Mr. Market made another loan last week. This time the loan was to the government of Mexico. Being a neighbor to Mexico, I know a couple of things about the country. First, it has unfortunately had a history of not paying obligations in a timely manner. Second, some Mexican citizens have not been too happy with their government or with their lives in Mexico, and have chosen to leave their homeland for greener pastures. In contrast to the Swiss bond, there is some doubt in regards to whether interest will be paid by Mexico or whether the principal will be repaid when the loan matures. Of course Mr. Market took this into consideration when he lent Mexico funds, and he decided it was a good idea to charge some interest. He decided to charge Mexico 4.2%. Some of you may think this is not so bad. After all, we can’t get that much interest here in our town. But in order to get the 4.2%, Mr. Market had to agree that Mexico would not repay the principal for 100 years. That silly Mr. Market… doesn’t he know that everyone who borrowed these funds will be dead before the promised repayment date? Do you really think the great grand babies of the borrowers will be saving their money to repay this debt ten decades from now?
Mr. Market’s loans to Switzerland and Mexico are not the only demonstrations of his silliness. He has lent trillions of dollars to nine other countries around the world at a ten year repayment date with the sole requirement of an interest payment of less than ½ of 1% (0.50%) per year. This is the equivalent of being paid $5.00 a year for every $1,000 borrowed. Belgium, Finland, France, Germany, Netherlands, Sweden, Switzerland, Czech Republic and Japan have gladly borrowed money from Mr. Market for almost nothing.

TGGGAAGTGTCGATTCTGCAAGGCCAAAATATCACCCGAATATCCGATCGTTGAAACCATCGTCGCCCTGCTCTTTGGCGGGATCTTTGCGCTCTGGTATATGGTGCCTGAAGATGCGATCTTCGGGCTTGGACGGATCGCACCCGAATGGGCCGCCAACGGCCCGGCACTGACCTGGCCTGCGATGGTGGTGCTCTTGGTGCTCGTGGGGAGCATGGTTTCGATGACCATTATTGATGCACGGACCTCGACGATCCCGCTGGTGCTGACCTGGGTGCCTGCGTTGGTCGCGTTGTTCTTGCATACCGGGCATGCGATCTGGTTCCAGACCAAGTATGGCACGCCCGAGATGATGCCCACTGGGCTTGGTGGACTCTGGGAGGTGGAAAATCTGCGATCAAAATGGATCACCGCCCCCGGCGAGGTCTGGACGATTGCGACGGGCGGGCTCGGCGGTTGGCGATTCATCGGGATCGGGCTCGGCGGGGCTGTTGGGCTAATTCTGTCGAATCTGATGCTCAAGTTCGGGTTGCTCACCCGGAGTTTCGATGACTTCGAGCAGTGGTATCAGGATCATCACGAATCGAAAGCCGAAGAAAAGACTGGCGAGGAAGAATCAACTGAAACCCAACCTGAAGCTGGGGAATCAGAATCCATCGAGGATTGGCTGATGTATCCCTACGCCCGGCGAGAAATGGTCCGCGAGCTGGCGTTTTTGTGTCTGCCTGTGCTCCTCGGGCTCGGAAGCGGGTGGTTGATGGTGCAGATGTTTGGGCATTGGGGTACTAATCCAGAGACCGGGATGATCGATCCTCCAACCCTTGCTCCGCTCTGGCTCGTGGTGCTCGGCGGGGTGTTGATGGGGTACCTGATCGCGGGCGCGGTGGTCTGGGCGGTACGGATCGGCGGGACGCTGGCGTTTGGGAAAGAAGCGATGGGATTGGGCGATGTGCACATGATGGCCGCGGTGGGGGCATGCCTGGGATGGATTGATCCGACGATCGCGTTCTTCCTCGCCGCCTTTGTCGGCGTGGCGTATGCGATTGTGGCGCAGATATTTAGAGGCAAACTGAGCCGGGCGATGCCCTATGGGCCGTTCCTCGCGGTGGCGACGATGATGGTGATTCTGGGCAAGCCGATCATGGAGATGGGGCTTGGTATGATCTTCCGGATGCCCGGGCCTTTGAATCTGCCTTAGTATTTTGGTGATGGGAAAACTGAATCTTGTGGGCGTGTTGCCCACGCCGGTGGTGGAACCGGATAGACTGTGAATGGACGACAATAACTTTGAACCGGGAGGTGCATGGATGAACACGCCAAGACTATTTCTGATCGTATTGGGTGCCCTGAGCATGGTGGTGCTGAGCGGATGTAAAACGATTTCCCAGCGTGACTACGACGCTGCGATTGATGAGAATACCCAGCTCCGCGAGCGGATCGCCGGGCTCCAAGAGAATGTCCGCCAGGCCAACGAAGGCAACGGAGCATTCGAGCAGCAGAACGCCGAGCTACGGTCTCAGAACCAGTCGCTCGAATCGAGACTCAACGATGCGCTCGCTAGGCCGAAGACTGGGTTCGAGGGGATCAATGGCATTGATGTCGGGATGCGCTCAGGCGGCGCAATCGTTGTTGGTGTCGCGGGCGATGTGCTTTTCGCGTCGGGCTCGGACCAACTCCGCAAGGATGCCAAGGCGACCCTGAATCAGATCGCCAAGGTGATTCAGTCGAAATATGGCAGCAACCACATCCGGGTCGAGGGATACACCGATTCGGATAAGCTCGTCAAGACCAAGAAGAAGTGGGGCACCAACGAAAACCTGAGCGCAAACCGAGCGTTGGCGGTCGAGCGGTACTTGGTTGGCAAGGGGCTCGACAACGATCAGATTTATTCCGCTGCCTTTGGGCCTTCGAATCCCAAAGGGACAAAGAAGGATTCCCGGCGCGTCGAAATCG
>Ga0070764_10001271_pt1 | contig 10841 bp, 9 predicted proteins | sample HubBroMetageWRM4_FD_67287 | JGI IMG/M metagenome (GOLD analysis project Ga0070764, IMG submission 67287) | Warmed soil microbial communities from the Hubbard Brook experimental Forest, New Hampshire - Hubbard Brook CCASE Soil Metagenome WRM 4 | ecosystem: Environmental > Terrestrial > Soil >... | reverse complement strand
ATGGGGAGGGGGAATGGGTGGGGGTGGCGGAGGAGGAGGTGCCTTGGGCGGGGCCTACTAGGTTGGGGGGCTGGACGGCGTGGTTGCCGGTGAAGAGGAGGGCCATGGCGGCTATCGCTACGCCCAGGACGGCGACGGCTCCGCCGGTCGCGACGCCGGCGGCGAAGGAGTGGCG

It’s true that the bond market has produced some pretty good returns over the past thirty years, and some will say that owning bonds provides the benefits of diversification, or that Mr. Market is always correct and smarter than all of us. Although not owning intermediate or long-term bonds over the past couple of years may have minimized the total returns earned on our balanced accounts, I have no desire to participate with Mr. Market by lending my own money or your money under the current terms he is offering.
Mr. Market will come to his senses on interest rates at some time in the future. When he does, I can only hope for the millions of people who have invested their savings in bonds and other fixed rate securities that the transition is gradual. However, in the past, Mr. Market has not taken his sweet time correcting prices.
The Large and Powerful
We have felt some of Mr. Market’s manic corrections over the past six months, as the share prices of many of the great companies of America that do business around the world experienced dramatic swings. Mr. Market’s price corrections had to do with the value of one currency over another. How one currency is valued relative to another may be an unfamiliar concept to you. For our purposes, just think in terms of your dollars and what they will buy. When shopping, what your dollar will buy varies with the quantity or quality of what you are seeking. Take sweet corn as an example. Growing up in Iowa, it was a great pleasure having sweet corn on the cob abundantly available in late spring and early summer. You could buy a dozen ears of the best tasting corn in the world for just a little bit of money. Later in the year, after the season ended, corn on the cob was not only expensive, but almost impossible to find. If the farmer could charge these fall prices in the springtime, he would certainly be rich.